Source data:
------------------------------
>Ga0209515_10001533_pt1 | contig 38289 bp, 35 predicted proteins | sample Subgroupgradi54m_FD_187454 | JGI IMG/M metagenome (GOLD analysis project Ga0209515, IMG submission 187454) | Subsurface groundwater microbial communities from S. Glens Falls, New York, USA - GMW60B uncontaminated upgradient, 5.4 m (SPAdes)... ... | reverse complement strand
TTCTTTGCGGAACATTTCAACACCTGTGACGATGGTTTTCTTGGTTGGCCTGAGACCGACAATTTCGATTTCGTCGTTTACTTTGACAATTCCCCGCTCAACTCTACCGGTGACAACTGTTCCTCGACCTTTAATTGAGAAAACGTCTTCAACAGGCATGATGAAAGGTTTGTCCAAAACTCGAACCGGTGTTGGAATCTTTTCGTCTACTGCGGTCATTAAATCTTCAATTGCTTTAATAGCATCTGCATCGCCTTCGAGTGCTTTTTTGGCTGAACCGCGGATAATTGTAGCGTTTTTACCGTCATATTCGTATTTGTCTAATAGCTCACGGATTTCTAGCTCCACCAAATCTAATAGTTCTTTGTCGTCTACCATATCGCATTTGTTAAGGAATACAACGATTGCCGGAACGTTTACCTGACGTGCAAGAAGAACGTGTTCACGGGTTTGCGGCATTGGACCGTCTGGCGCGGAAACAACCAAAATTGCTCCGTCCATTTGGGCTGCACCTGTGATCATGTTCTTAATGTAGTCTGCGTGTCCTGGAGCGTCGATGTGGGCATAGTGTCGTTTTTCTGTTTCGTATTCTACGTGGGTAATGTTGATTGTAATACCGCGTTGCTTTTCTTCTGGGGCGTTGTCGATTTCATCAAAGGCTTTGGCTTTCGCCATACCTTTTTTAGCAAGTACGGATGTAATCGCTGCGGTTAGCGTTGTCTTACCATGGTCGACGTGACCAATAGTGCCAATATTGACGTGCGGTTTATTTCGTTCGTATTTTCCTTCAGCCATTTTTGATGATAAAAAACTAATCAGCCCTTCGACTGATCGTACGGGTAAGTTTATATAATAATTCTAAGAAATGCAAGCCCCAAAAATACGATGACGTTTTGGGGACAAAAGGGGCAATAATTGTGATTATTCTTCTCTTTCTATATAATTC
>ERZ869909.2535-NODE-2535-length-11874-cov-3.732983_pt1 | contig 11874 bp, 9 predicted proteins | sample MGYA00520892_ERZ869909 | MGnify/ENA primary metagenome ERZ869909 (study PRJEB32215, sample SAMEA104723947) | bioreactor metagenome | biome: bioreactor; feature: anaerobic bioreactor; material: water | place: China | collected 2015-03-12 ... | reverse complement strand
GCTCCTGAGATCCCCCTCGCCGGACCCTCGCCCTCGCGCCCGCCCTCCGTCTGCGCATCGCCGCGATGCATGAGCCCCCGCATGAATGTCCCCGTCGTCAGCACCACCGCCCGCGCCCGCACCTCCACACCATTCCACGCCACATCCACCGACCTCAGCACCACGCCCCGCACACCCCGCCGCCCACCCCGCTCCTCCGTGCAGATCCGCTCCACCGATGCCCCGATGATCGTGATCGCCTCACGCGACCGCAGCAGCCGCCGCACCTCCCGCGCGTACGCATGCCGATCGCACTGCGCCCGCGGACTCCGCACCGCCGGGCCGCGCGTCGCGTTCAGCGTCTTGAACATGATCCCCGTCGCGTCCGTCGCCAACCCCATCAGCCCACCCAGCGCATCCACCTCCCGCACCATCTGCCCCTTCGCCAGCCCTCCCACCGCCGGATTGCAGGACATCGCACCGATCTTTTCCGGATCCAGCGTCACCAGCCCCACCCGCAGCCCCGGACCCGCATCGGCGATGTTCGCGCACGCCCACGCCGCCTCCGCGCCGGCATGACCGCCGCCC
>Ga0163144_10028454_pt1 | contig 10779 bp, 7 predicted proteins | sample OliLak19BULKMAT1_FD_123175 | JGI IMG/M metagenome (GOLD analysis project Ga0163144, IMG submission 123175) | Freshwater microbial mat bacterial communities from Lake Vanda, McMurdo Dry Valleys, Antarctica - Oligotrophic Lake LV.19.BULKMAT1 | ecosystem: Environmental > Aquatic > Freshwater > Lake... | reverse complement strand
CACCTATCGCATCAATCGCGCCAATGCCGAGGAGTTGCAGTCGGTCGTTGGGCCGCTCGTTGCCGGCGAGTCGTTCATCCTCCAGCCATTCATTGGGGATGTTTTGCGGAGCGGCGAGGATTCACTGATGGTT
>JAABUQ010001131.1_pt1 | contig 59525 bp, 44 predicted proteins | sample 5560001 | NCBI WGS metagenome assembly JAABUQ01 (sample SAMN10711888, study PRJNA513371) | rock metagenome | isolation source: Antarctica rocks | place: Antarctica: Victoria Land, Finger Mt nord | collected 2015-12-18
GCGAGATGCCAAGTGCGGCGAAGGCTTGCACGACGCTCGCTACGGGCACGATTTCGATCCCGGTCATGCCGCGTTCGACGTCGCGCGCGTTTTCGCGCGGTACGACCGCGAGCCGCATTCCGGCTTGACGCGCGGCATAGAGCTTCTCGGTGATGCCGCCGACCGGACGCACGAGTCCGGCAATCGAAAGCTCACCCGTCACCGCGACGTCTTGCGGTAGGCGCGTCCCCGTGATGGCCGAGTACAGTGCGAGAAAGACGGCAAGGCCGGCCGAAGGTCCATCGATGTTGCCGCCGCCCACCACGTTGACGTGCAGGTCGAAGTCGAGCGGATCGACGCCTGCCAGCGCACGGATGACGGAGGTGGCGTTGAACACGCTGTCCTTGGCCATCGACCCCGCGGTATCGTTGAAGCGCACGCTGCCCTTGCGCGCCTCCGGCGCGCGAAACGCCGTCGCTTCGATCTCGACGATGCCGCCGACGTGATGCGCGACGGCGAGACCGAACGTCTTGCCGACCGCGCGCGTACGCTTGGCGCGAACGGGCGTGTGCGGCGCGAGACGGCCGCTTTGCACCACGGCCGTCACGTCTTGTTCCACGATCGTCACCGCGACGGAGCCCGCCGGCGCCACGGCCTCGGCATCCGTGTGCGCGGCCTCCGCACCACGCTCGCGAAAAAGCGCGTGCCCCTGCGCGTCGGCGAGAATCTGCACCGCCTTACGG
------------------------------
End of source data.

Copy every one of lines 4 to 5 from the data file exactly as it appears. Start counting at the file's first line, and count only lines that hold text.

GCTCCTGAGATCCCCCTCGCCGGACCCTCGCCCTCGCGCCCGCCCTCCGTCTGCGCATCGCCGCGATGCATGAGCCCCCGCATGAATGTCCCCGTCGTCAGCACCACCGCCCGCGCCCGCACCTCCACACCATTCCACGCCACATCCACCGACCTCAGCACCACGCCCCGCACACCCCGCCGCCCACCCCGCTCCTCCGTGCAGATCCGCTCCACCGATGCCCCGATGATCGTGATCGCCTCACGCGACCGCAGCAGCCGCCGCACCTCCCGCGCGTACGCATGCCGATCGCACTGCGCCCGCGGACTCCGCACCGCCGGGCCGCGCGTCGCGTTCAGCGTCTTGAACATGATCCCCGTCGCGTCCGTCGCCAACCCCATCAGCCCACCCAGCGCATCCACCTCCCGCACCATCTGCCCCTTCGCCAGCCCTCCCACCGCCGGATTGCAGGACATCGCACCGATCTTTTCCGGATCCAGCGTCACCAGCCCCACCCGCAGCCCCGGACCCGCATCGGCGATGTTCGCGCACGCCCACGCCGCCTCCGCGCCGGCATGACCGCCGCCC
>Ga0163144_10028454_pt1 | contig 10779 bp, 7 predicted proteins | sample OliLak19BULKMAT1_FD_123175 | JGI IMG/M metagenome (GOLD analysis project Ga0163144, IMG submission 123175) | Freshwater microbial mat bacterial communities from Lake Vanda, McMurdo Dry Valleys, Antarctica - Oligotrophic Lake LV.19.BULKMAT1 | ecosystem: Environmental > Aquatic > Freshwater > Lake... | reverse complement strand